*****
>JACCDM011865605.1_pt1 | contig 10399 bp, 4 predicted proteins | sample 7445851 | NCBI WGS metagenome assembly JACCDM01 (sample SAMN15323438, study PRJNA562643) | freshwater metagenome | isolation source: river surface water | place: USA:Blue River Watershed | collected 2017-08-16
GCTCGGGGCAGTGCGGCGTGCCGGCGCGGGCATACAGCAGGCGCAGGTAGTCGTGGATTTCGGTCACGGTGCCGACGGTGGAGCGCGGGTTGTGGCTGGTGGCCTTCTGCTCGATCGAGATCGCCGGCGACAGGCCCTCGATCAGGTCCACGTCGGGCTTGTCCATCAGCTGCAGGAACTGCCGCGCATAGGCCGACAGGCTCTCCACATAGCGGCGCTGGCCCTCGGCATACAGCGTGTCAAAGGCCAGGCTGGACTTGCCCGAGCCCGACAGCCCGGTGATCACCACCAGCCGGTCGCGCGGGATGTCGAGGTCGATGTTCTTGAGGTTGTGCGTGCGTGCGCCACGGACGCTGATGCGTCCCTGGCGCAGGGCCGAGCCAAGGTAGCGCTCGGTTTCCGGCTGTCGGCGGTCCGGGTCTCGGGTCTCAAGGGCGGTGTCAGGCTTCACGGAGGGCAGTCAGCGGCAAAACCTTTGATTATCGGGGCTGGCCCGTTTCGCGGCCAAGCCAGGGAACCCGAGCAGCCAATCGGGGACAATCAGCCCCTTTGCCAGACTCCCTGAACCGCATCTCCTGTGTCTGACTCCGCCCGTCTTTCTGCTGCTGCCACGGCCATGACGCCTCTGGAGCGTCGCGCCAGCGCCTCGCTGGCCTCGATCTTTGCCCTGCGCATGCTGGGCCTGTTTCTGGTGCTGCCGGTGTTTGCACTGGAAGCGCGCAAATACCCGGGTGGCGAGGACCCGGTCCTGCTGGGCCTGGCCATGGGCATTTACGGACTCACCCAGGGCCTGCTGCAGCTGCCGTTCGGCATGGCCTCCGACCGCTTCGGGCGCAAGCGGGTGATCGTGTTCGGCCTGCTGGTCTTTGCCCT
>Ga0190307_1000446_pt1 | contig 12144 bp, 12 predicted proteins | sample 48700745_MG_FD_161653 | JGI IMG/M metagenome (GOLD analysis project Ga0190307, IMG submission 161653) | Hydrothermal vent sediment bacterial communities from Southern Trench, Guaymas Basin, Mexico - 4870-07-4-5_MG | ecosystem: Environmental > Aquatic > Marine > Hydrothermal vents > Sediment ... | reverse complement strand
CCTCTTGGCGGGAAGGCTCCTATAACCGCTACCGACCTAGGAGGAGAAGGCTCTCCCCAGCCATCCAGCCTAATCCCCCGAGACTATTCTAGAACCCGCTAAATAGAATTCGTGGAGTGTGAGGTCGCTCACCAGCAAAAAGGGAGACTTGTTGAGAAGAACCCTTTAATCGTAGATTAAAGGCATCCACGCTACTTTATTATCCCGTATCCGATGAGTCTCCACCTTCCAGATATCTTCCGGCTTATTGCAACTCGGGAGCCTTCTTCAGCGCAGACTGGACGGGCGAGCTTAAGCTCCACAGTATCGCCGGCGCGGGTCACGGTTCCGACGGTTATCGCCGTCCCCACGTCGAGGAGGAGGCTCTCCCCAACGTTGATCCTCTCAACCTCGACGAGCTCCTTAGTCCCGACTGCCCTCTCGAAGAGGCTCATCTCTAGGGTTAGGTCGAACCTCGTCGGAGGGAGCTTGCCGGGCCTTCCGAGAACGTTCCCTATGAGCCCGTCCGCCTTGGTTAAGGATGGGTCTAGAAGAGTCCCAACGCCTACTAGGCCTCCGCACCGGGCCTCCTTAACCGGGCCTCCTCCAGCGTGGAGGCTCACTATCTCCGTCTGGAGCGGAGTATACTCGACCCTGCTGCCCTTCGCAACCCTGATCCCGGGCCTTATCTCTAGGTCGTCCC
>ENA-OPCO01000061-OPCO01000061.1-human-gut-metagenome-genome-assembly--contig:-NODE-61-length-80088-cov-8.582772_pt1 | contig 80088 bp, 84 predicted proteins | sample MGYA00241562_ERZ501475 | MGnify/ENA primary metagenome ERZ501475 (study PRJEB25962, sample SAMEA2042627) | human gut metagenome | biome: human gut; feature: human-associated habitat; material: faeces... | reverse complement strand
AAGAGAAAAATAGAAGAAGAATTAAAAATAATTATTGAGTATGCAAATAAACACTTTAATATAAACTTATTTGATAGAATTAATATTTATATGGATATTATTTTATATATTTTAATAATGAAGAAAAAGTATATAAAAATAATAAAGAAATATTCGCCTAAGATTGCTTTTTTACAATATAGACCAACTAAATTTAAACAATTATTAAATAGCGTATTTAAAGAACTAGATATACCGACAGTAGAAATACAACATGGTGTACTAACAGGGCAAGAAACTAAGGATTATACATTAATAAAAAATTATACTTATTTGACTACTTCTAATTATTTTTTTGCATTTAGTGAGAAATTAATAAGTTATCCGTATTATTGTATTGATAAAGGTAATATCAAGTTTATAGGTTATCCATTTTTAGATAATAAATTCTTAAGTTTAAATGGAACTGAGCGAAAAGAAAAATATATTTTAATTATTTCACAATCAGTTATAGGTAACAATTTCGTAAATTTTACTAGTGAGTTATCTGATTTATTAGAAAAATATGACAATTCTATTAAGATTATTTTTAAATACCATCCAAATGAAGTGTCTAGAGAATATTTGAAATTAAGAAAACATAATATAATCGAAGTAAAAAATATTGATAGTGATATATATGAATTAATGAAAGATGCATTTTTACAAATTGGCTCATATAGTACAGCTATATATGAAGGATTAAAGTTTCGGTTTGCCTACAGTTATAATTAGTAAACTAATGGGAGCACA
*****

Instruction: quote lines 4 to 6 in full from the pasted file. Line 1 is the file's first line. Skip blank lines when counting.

CCTCTTGGCGGGAAGGCTCCTATAACCGCTACCGACCTAGGAGGAGAAGGCTCTCCCCAGCCATCCAGCCTAATCCCCCGAGACTATTCTAGAACCCGCTAAATAGAATTCGTGGAGTGTGAGGTCGCTCACCAGCAAAAAGGGAGACTTGTTGAGAAGAACCCTTTAATCGTAGATTAAAGGCATCCACGCTACTTTATTATCCCGTATCCGATGAGTCTCCACCTTCCAGATATCTTCCGGCTTATTGCAACTCGGGAGCCTTCTTCAGCGCAGACTGGACGGGCGAGCTTAAGCTCCACAGTATCGCCGGCGCGGGTCACGGTTCCGACGGTTATCGCCGTCCCCACGTCGAGGAGGAGGCTCTCCCCAACGTTGATCCTCTCAACCTCGACGAGCTCCTTAGTCCCGACTGCCCTCTCGAAGAGGCTCATCTCTAGGGTTAGGTCGAACCTCGTCGGAGGGAGCTTGCCGGGCCTTCCGAGAACGTTCCCTATGAGCCCGTCCGCCTTGGTTAAGGATGGGTCTAGAAGAGTCCCAACGCCTACTAGGCCTCCGCACCGGGCCTCCTTAACCGGGCCTCCTCCAGCGTGGAGGCTCACTATCTCCGTCTGGAGCGGAGTATACTCGACCCTGCTGCCCTTCGCAACCCTGATCCCGGGCCTTATCTCTAGGTCGTCCC
>ENA-OPCO01000061-OPCO01000061.1-human-gut-metagenome-genome-assembly--contig:-NODE-61-length-80088-cov-8.582772_pt1 | contig 80088 bp, 84 predicted proteins | sample MGYA00241562_ERZ501475 | MGnify/ENA primary metagenome ERZ501475 (study PRJEB25962, sample SAMEA2042627) | human gut metagenome | biome: human gut; feature: human-associated habitat; material: faeces... | reverse complement strand
AAGAGAAAAATAGAAGAAGAATTAAAAATAATTATTGAGTATGCAAATAAACACTTTAATATAAACTTATTTGATAGAATTAATATTTATATGGATATTATTTTATATATTTTAATAATGAAGAAAAAGTATATAAAAATAATAAAGAAATATTCGCCTAAGATTGCTTTTTTACAATATAGACCAACTAAATTTAAACAATTATTAAATAGCGTATTTAAAGAACTAGATATACCGACAGTAGAAATACAACATGGTGTACTAACAGGGCAAGAAACTAAGGATTATACATTAATAAAAAATTATACTTATTTGACTACTTCTAATTATTTTTTTGCATTTAGTGAGAAATTAATAAGTTATCCGTATTATTGTATTGATAAAGGTAATATCAAGTTTATAGGTTATCCATTTTTAGATAATAAATTCTTAAGTTTAAATGGAACTGAGCGAAAAGAAAAATATATTTTAATTATTTCACAATCAGTTATAGGTAACAATTTCGTAAATTTTACTAGTGAGTTATCTGATTTATTAGAAAAATATGACAATTCTATTAAGATTATTTTTAAATACCATCCAAATGAAGTGTCTAGAGAATATTTGAAATTAAGAAAACATAATATAATCGAAGTAAAAAATATTGATAGTGATATATATGAATTAATGAAAGATGCATTTTTACAAATTGGCTCATATAGTACAGCTATATATGAAGGATTAAAGTTTCGGTTTGCCTACAGTTATAATTAGTAAACTAATGGGAGCACA